FROM: U.S. JUSTICE DEPARTMENT
THURSDAY, FEBRUARY 19, 2015
U.S. DISTRICT COURT RULES THAT AMERICAN EXPRESS
VIOLATED ANTITRUST LAWS
WASHINGTON — Attorney General Eric Holder today praised the decision by a judge in the United States District Court in the Eastern District of New York who found in favor of the Justice Department’s lawsuit claiming that American Express’ rules for merchants violate antitrust laws.
“Today’s decision is a triumph for fair competition and for American consumers,” said Attorney General Holder. “By recognizing that American Express’s rules harm competition, the court vindicates the promise of robust marketplaces that is enshrined in our antitrust laws. I salute the hardworking men and women who led the lengthy investigation and trial with uncommon skill and unwavering dedication. With this achievement, we are sending an unambiguous message that the Department of Justice is prepared to litigate any case, no matter how complex, in its pursuit of justice and protection for the American people.”
The United States Department of Justice and 17 state attorneys general sued American Express, Visa Inc. and MasterCard International Inc., in 2010 to eliminate restrictions that the three credit card networks imposed on merchants. Over the course of a seven week trial during the summer of 2014, the department argued that these restrictions obstruct merchants from using competition to try to keep credit card fees from increasing. The civil case, brought under Section 1 of the Sherman Antitrust Act, sought to end the violation and to restore competition.
The trial focused on credit card “swipe fees” which generate over $50 billion annually for credit card networks. Millions of merchants of all sizes and in scores of industries pay those fees. Despite these large fee revenues, the Justice Department argued that price competition over merchant swipe fees has been almost non-existent and for decades the credit card networks have not competed on price. Today’s decision was rendered by Judge Nicholas G. Garaufis.
“Merchants pay over $50 billion in credit card swipe fees each year. The department and the attorneys general of 17 states brought this case because competition over those fees was being suppressed,” said Deputy Assistant Attorney General for the Antitrust Division Leslie C. Overton. “The Court’s ruling establishes that the American Express anti-steering rules block merchants from using competition to keep credit card swipe fees down, which means higher costs to those merchants’ customers. I am proud of the outstanding work done by the investigative and trial teams. As today’s decision reaffirms, the Antitrust Division remains committed to ensuring that competition is not restricted in this important sector of the economy.”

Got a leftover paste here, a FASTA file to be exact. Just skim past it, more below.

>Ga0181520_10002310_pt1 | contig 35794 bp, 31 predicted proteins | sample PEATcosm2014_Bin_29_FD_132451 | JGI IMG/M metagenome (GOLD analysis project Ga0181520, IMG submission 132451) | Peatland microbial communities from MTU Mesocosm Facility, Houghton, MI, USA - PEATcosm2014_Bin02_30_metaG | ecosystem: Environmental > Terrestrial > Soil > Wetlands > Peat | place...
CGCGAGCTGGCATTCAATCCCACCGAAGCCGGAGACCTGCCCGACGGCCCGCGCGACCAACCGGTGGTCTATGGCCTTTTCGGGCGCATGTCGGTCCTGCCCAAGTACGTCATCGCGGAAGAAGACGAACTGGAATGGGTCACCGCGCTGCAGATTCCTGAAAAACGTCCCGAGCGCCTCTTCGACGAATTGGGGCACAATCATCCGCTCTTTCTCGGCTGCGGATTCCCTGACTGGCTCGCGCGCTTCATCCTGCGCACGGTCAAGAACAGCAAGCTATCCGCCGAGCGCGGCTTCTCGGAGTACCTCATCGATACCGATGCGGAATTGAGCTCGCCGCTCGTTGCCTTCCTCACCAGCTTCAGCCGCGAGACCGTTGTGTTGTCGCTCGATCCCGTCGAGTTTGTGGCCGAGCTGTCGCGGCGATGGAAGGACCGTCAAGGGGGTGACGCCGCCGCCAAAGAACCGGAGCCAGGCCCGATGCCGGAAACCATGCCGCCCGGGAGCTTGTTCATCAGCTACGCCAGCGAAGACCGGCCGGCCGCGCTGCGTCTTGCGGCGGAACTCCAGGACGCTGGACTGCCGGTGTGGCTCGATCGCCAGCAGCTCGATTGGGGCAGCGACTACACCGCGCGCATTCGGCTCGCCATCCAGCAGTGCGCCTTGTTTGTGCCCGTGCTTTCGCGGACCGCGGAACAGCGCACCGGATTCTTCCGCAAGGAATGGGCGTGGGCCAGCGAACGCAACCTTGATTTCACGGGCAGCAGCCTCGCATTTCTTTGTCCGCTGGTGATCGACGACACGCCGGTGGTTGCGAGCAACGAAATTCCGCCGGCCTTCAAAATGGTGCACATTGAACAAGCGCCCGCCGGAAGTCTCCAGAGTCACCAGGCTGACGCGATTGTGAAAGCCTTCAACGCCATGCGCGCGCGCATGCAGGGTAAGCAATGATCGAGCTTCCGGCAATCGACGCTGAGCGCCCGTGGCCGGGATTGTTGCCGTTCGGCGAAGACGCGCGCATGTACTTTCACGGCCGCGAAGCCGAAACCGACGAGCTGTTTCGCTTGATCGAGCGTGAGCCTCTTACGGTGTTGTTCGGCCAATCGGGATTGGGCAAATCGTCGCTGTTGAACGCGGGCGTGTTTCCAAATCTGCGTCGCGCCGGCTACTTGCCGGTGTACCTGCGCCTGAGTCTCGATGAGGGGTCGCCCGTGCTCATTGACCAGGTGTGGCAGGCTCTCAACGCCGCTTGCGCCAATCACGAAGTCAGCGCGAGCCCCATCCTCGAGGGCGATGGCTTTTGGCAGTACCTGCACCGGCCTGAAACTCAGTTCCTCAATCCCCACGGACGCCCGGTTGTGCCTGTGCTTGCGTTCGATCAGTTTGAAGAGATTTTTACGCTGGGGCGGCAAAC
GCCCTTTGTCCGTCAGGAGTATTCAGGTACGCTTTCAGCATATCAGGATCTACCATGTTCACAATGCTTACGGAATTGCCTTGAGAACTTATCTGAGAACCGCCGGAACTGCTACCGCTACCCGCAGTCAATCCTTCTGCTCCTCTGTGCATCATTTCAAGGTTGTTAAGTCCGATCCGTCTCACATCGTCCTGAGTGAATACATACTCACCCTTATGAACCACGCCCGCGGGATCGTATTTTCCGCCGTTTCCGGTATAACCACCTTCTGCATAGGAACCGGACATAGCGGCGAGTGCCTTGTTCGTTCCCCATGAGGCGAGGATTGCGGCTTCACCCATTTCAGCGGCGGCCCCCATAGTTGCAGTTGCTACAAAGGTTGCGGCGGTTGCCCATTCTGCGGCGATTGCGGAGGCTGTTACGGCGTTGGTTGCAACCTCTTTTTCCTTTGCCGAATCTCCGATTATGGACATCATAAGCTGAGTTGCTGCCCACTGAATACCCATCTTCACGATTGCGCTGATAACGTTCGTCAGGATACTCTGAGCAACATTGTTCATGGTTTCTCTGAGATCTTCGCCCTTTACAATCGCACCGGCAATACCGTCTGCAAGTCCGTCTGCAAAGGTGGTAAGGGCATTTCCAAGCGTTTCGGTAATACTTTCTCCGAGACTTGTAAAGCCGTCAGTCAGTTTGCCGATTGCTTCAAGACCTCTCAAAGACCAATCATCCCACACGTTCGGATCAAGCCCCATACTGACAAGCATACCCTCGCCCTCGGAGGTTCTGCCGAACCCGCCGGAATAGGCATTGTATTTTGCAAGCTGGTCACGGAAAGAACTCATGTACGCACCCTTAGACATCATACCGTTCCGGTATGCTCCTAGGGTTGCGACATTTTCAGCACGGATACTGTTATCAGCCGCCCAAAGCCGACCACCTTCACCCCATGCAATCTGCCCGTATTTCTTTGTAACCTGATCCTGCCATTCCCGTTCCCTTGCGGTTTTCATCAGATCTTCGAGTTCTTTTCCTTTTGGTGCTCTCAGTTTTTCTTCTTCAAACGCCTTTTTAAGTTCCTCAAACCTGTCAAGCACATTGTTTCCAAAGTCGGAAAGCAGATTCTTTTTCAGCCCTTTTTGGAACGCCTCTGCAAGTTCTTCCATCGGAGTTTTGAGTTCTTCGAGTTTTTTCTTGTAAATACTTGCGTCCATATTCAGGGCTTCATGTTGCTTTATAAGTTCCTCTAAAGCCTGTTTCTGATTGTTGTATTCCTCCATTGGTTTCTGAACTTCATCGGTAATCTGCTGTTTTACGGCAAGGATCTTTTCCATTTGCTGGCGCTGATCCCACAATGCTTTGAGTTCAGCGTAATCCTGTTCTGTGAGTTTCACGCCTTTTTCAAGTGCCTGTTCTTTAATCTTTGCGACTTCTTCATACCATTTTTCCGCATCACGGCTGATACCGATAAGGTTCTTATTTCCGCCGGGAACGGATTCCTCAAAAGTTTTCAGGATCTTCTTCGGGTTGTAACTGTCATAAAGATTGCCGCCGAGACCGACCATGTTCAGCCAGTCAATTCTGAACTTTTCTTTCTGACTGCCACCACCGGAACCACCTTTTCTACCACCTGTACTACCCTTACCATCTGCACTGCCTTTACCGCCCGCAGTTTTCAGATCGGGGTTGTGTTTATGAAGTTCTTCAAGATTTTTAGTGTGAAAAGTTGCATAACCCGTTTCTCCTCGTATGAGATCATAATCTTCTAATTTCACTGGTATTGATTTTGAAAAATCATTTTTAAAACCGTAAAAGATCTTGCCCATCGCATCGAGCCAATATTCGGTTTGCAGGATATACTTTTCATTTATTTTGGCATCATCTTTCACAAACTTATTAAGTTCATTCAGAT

Settlements with Visa and MasterCard were filed at the same time the case against American Express was begun; the settlements prohibit the two networks from continuing their rules and practices that had obstructed competition. The court approved the settlements on July 20, 2011, and they applied immediately to Visa and MasterCard. American Express was not a party to the settlements, and the litigation against American Express continued.
The department argued that the principal reason for an absence of price competition among credit card companies has been rules imposed by each of the networks that limit merchants’ ability to take advantage of a basic tool to keep prices competitive. That tool – commonly used elsewhere in the economy – is merchants’ freedom to “steer” transactions to a network willing to lower its price. Each network has long prohibited such steering to lower-cost cards. Now that Visa and MasterCard have reformed their anti-steering rules, American Express rules stood as the last barrier to competition.
At trial, an array of merchants came forward to explain both the substantial costs they incur when their customers pay with credit cards and their inability to ignite competition among the networks to reduce those costs. In fact, the rules not only prevent merchants from offering their customers lower prices or other incentives for choosing a less costly card, they even block merchants from providing consumers with truthful price information about the cost of swipe fees of different credit cards.
Closing arguments in the trial took place on Oct. 9, 2014. Craig Conrath was the lead trial attorney for the United States. The 17 plaintiff states were Arizona, Connecticut, Idaho, Illinois, Iowa, Maryland, Michigan, Missouri, Montana, Nebraska, New Hampshire, Ohio, Rhode Island, Tennessee, Texas, Utah and Vermont. The court also entered a scheduling order instructing the parties to submit, within 30 days, a joint proposed remedial order.